China in August exported 1,642 tons of rare-earth, data from Chinese Customs showed on Monday – a slight rebound from July’s 1,620 tons, but still a sharp decrease from the same period last year, when the volume was 4,351 tons.
According to data from the authority, China’s rare-earth exports during the first eight months of the year reached their peak in March at 5,551.4 tons. But since April, exports have witnessed a downward trend, reaching the lowest point in July with a volume of 1,620 tons.
Rare earths include a group of 17 minerals commonly used in the high-tech sector, including in the development of electronics and military equipment.
In the first seven months, China exported 22,736 tons of rare-earth – at least a 20 percent decease year-on-year.
“The continued decline was mainly due to weakened overseas demand caused by a contracting global economy hit by the COVID-19 pandemic and the restrictions on international shipments amid the pandemic,” Chen Zhanheng, deputy secretary-general of the Association of China Rare Earth Industry, told the Global Times on Monday.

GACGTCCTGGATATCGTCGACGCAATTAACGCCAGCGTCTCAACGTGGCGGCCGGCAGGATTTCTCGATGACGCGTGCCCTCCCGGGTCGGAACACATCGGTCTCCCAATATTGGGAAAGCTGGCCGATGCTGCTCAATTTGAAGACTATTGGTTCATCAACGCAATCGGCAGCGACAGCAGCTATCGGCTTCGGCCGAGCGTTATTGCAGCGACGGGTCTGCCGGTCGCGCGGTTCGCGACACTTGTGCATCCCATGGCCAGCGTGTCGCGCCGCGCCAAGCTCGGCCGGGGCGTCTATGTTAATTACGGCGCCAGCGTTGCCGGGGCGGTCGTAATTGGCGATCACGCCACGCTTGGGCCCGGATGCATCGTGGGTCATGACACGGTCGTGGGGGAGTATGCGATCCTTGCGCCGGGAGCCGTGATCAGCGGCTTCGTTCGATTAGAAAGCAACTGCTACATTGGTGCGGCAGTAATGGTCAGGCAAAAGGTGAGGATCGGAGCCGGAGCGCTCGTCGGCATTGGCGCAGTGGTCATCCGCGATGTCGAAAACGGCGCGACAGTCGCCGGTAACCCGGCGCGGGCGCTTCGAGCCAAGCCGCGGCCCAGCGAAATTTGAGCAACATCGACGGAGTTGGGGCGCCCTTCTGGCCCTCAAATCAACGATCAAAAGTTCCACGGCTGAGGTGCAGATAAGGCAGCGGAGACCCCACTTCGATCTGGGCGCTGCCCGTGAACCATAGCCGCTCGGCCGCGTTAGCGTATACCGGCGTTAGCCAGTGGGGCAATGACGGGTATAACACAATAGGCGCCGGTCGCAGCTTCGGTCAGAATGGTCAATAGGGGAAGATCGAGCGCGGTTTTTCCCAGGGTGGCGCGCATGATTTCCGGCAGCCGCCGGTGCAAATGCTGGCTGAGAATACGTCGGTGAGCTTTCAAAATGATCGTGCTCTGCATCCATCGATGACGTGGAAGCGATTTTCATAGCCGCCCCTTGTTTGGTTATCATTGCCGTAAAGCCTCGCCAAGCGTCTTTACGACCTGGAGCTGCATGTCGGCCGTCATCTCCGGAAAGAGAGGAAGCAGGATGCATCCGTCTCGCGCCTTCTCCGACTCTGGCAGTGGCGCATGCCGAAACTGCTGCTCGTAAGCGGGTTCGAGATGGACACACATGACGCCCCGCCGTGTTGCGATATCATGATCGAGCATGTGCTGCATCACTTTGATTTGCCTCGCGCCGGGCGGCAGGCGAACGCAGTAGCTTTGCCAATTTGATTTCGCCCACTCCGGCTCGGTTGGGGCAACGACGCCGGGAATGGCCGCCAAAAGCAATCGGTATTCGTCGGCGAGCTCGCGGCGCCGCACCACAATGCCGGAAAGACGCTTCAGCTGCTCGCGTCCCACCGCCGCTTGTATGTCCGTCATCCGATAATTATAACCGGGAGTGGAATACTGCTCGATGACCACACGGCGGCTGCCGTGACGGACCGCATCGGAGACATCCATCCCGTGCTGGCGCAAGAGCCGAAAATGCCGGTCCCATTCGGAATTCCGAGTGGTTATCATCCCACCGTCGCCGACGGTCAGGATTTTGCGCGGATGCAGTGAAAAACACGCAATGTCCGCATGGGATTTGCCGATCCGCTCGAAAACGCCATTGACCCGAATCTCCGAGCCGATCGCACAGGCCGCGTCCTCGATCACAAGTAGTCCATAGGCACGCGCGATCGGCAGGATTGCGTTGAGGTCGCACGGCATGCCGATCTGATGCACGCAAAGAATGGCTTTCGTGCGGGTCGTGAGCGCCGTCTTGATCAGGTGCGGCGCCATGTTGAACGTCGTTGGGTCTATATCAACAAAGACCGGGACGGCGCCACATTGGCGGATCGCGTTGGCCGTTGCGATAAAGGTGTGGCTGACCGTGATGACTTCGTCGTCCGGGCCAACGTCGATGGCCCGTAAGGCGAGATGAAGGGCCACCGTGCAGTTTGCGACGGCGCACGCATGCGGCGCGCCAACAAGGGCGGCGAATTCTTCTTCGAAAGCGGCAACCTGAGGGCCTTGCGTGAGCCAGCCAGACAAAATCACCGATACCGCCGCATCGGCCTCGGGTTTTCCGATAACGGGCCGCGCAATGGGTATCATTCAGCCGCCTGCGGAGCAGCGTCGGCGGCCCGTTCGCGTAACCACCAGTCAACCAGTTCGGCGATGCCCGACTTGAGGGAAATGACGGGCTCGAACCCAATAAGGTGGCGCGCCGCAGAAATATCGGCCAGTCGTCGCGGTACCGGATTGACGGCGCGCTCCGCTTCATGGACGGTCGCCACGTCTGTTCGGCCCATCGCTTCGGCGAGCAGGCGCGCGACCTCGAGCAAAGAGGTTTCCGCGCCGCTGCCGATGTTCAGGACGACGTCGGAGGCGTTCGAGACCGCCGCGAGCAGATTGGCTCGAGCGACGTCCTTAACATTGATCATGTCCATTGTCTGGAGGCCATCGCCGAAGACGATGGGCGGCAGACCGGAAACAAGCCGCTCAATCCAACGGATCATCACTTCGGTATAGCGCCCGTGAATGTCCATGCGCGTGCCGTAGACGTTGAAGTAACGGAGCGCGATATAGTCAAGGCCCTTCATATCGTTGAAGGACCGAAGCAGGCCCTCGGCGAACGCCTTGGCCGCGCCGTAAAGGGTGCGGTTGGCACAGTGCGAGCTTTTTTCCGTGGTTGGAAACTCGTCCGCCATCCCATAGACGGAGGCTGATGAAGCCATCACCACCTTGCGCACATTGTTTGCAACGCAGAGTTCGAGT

“Normally, demand for rare-earth declines when the world’s economy shrinks, which has happened several times in the past two decades, such as when we saw low demand after the 2008 financial crisis,” Chen added.
In addition to citing the impacts of the pandemic, a number of media outlets speculated that the decreased exports from China – which usually dominates the sector globally – was also part of China’s national strategy to control its exports of rare-earths amid the intensifying industrial race.
According to media reports, China has 44 million tons in rare-earth reserves, accounting for 38 percent of the world’s total reserves. China supplies 90 percent of the rare-earth in the global market.
Washington last week proposed a bill to facilitate development of the country’s rare-earth industrial chain in a bid to eliminate its reliance on China’s. Meanwhile, officials from the EU voiced concerns about their rare-earth reliance, urging the bloc to diversify its rare-earth supply sources.
However, Chen said that, based on his observations, China hadn’t released any relevant regulations to restrict exports of rare-earth.
“If China really wanted to limit the export of rare-earth, there would have been notifications and discussions between clients in the rare-earth market. But nothing like this has taken place, pointing to the fact that the decease is mainly due to the coronavirus pandemic,” Chen said.
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